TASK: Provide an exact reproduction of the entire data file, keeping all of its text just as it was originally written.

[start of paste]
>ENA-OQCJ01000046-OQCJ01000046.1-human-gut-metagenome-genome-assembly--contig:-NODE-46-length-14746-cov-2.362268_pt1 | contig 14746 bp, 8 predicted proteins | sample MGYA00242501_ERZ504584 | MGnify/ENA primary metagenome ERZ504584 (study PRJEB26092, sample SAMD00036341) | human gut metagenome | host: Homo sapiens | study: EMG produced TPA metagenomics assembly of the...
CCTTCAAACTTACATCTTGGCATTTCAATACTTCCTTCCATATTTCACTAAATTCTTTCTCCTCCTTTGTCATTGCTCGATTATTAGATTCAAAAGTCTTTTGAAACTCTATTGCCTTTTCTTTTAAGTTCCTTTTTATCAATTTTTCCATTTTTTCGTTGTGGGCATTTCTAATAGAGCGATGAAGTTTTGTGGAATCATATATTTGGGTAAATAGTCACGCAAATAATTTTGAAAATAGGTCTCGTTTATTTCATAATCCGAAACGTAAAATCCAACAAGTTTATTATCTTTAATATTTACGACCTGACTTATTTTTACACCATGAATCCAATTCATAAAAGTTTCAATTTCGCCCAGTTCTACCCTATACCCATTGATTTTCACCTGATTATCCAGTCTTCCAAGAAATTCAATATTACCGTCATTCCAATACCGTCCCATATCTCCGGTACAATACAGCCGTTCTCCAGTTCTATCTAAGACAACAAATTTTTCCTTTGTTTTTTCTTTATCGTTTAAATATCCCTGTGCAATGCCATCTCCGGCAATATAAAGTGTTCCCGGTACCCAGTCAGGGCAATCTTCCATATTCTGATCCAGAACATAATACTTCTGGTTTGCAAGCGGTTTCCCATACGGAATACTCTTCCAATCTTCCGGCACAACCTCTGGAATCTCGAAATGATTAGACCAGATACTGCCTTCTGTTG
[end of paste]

>ENA-OQCJ01000046-OQCJ01000046.1-human-gut-metagenome-genome-assembly--contig:-NODE-46-length-14746-cov-2.362268_pt1 | contig 14746 bp, 8 predicted proteins | sample MGYA00242501_ERZ504584 | MGnify/ENA primary metagenome ERZ504584 (study PRJEB26092, sample SAMD00036341) | human gut metagenome | host: Homo sapiens | study: EMG produced TPA metagenomics assembly of the...
CCTTCAAACTTACATCTTGGCATTTCAATACTTCCTTCCATATTTCACTAAATTCTTTCTCCTCCTTTGTCATTGCTCGATTATTAGATTCAAAAGTCTTTTGAAACTCTATTGCCTTTTCTTTTAAGTTCCTTTTTATCAATTTTTCCATTTTTTCGTTGTGGGCATTTCTAATAGAGCGATGAAGTTTTGTGGAATCATATATTTGGGTAAATAGTCACGCAAATAATTTTGAAAATAGGTCTCGTTTATTTCATAATCCGAAACGTAAAATCCAACAAGTTTATTATCTTTAATATTTACGACCTGACTTATTTTTACACCATGAATCCAATTCATAAAAGTTTCAATTTCGCCCAGTTCTACCCTATACCCATTGATTTTCACCTGATTATCCAGTCTTCCAAGAAATTCAATATTACCGTCATTCCAATACCGTCCCATATCTCCGGTACAATACAGCCGTTCTCCAGTTCTATCTAAGACAACAAATTTTTCCTTTGTTTTTTCTTTATCGTTTAAATATCCCTGTGCAATGCCATCTCCGGCAATATAAAGTGTTCCCGGTACCCAGTCAGGGCAATCTTCCATATTCTGATCCAGAACATAATACTTCTGGTTTGCAAGCGGTTTCCCATACGGAATACTCTTCCAATCTTCCGGCACAACCTCTGGAATCTCGAAATGATTAGACCAGATACTGCCTTCTGTTG